Demand for abortion rises as 1 in 5 pregnancies are terminated

An ultrasound machine sits next to an exam table in an examination room at Whole Woman's Health of South Bend on June 19, 2019 in South Bend, Indiana. The clinic, which provides reproductive healthcare for women including providing abortions is scheduled to open next week following a nearly two-year court battle. Part of the Texas-based nonprofit Whole Woman's Health Alliance, the clinic will offer medication-induced abortions for women who are up to 10 weeks pregnant. (Photo by Scott Olson/Getty Images)
An ultrasound machine sits next to an exam table in an examination room at Whole Woman's Health of South Bend on June 19, 2019 in South Bend, Indiana. The clinic, which provides reproductive healthcare for women including providing abortions is scheduled to open next week following a nearly two-year court battle. Part of the Texas-based nonprofit Whole Woman's Health Alliance, the clinic will offer medication-induced abortions for women who are up to 10 weeks pregnant. Photo credit (Photo by Scott Olson/Getty Images)

SAN FRANCISCO (KCBS RADIO) – Data released this week from the Guttmacher Institute, a research and policy organization focused on sexual and reproductive health, shows that one in five pregnancies in the U.S. during 2020 ended in abortion.

A leaked Supreme Court draft opinion indicates that the court could very well overturn abortion protections established in the 1970s with the landmark Roe v. Wade decision this summer. If they do, abortion is expected to quickly become mostly unavailable in 26 states.

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Mississippi, which is at the center of the Dobbs v. Jackson Women’s Health case that could overturn Roe, is one of those states. According to Guttmacher, it is also one of the states that had a substantial increase (40% from 2017 to 2020) in abortions.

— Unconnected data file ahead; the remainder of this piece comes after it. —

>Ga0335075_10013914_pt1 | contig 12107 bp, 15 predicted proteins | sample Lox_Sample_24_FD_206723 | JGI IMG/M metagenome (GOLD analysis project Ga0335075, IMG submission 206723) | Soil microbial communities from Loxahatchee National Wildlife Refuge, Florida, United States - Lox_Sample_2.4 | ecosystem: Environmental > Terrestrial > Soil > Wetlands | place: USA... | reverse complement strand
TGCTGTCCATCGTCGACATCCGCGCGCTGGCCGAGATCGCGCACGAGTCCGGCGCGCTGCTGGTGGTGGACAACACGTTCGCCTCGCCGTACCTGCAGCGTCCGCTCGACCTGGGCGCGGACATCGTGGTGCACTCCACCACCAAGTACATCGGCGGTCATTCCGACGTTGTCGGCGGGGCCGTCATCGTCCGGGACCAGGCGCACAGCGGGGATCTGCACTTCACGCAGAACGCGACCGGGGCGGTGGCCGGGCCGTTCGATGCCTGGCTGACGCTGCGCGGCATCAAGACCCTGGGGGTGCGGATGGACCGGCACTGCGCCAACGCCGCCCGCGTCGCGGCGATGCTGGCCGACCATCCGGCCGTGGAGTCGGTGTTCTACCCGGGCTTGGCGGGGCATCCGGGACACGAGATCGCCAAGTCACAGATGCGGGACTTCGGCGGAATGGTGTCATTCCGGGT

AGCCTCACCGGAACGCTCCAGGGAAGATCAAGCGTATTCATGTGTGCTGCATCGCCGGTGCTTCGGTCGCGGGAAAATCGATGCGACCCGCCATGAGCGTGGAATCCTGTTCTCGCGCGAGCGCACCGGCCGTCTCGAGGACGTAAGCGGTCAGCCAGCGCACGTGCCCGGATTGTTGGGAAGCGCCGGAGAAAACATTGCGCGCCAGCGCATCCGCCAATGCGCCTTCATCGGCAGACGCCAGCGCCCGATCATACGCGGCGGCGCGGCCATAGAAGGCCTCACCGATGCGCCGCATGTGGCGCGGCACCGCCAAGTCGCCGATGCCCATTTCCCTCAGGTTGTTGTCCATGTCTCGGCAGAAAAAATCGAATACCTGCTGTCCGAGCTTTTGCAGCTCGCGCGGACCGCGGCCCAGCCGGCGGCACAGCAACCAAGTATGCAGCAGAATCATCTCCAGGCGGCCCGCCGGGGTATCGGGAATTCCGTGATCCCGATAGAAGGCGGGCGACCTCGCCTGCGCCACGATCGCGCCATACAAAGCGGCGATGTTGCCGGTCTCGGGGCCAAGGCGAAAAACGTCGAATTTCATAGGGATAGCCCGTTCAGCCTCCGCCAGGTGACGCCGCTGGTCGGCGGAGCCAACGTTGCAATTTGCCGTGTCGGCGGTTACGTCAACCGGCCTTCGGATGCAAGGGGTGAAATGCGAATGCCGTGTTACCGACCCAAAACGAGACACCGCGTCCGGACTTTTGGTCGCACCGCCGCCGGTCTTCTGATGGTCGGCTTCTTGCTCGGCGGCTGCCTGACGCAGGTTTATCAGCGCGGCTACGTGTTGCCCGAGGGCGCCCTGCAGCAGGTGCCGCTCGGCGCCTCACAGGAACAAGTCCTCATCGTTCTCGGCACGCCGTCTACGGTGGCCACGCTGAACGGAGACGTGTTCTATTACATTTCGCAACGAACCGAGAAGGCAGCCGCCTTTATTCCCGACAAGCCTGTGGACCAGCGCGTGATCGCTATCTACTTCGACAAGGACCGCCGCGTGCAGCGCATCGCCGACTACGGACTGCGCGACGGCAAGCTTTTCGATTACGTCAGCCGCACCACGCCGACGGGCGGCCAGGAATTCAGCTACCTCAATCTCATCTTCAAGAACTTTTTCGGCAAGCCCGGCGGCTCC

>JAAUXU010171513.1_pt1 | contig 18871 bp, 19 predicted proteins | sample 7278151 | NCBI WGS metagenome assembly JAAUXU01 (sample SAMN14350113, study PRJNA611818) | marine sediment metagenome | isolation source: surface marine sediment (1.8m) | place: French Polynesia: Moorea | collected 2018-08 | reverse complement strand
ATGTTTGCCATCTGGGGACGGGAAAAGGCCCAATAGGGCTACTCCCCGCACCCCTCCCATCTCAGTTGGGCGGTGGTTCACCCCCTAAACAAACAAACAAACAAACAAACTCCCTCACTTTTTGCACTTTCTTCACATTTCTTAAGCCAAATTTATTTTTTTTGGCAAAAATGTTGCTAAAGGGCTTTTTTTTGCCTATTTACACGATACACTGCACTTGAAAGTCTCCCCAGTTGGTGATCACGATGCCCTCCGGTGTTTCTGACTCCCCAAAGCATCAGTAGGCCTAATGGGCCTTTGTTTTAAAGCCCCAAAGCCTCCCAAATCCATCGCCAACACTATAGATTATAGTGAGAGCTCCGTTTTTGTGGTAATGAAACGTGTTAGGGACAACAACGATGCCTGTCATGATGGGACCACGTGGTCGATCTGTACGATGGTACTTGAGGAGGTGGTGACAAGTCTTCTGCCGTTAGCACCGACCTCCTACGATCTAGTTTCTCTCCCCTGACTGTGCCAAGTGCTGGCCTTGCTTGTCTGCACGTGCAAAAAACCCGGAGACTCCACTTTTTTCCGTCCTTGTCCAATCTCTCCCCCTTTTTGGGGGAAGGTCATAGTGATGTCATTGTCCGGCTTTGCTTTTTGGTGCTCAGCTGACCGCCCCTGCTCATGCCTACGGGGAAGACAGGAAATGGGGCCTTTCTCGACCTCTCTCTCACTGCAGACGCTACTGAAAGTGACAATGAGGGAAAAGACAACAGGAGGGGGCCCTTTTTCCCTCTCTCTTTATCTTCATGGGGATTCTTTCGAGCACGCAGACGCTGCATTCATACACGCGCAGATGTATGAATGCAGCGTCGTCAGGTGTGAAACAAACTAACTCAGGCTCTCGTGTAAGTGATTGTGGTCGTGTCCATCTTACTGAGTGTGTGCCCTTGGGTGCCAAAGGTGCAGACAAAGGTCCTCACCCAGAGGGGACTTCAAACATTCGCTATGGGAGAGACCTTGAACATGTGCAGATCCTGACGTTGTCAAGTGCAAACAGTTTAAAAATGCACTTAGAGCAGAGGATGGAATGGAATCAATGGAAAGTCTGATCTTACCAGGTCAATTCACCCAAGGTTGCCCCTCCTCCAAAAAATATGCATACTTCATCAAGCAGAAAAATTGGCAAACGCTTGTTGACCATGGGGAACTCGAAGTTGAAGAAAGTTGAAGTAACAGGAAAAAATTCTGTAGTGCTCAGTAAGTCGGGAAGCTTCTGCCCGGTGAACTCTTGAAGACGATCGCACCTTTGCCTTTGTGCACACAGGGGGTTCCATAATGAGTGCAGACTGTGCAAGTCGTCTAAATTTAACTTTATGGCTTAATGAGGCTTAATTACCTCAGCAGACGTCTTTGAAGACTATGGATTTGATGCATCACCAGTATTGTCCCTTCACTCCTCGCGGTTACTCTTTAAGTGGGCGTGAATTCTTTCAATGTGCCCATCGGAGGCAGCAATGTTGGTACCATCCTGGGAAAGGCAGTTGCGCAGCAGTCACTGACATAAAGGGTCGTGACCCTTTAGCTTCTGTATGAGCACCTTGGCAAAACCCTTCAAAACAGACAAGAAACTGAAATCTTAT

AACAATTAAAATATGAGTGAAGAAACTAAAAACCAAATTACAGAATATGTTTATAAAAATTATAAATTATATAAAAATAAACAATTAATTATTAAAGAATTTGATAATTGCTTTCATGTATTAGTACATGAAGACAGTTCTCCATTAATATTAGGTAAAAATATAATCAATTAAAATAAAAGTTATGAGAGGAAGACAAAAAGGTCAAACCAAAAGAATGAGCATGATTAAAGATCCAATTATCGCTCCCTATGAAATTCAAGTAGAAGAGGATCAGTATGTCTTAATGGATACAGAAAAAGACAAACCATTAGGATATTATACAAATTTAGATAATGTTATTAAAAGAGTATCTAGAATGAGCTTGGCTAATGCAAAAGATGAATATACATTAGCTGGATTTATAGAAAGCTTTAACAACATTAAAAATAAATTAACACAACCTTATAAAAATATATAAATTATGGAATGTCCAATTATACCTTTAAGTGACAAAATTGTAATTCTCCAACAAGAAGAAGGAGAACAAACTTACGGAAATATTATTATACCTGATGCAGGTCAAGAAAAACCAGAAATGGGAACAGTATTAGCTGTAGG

From 2017 to 2020, the overall national abortion ratio – the number of abortions per 100 pregnancies – increased from 18.4% to 20.6%. This reverses a three-decade decline in abortions.

Rates varied from state to state and Guttmacher said “there were no clear patterns to explain why some had increases or decreases.”

As abortion rates increased, the number of overall births in the U.S. also fell by 6% between 2017 and 2020.

“Because there were many more births (3.6 million) than abortions (930,000) in 2020, these patterns mean that fewer people were getting pregnant and, among those who did, a larger proportion chose to have an abortion,” said the Guttmacher Institute.

In an interview with Audacy, University of Tennessee, Knoxville, professor and PhD program director Gretchen Ely professor and PhD explained that economic difficulties are one of the main reasons why people choose not to go forward with pregnancies.

The COVID-19 pandemic began in 2020, and vaccines were not available for many months. COVID-19 has been “the biggest test of the global financial system since the 2008 financial crisis,” according to the international Financial Stability Board, and it has left people uncertain about their financial futures.

Additionally, remote schooling presented a challenge to many working parents during the pandemic. Schools may be back in session for the most part, but rising gas prices and inflation, as well as supply chain issues such as the baby formula shortage, have brought parents new challenges in recent months.

“People with very few resources and those who are already marginalized bear the brunt of abortion bans and other restrictive policies,” regarding abortion, said Guttmacher.

According to a Business Insider report, the average cost to have a baby in the U.S., without complications during delivery, is $10,808. This figure can increase to $30,000 when before and after care is factored in.

The national average wage index for 2020 in the U.S. was just over $55,600, according to the Social Security Administration.

A middle-income ($59,200-$107,400), two-child, married couple family was expected to spend approximately $12,980 annually to raise their child, based on 2015 statistics from the U.S. Department of Agriculture.

“Middle-income, married-couple parents of a child born in 2015 may expect to spend $233,610 [not factoring in inflation costs] for food, shelter, and other necessities to raise a child through age 17,” based on the 2015 data, said the USDA. “This does not include the cost of a college education.”

Apart from financial stress, women have also dealt with increasing threats of domestic violence during the pandemic, according to UN Women.

“Since the outbreak of COVID-19, emerging data and reports from those on the front lines, have shown that all types of violence against women and girls, particularly domestic violence, has intensified,” said the organization.

Even before the pandemic began, one in three women had experienced physical or sexual violence, mostly by an intimate partner.

“An increase in abortion numbers is a positive development if it means people are getting the health care they want and need,” said the Guttmacher Institute. “Rather than focusing on reducing abortion, policies should instead center the needs of people and protect their right to bodily autonomy.”

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Featured Image Photo Credit: (Photo by Scott Olson/Getty Images)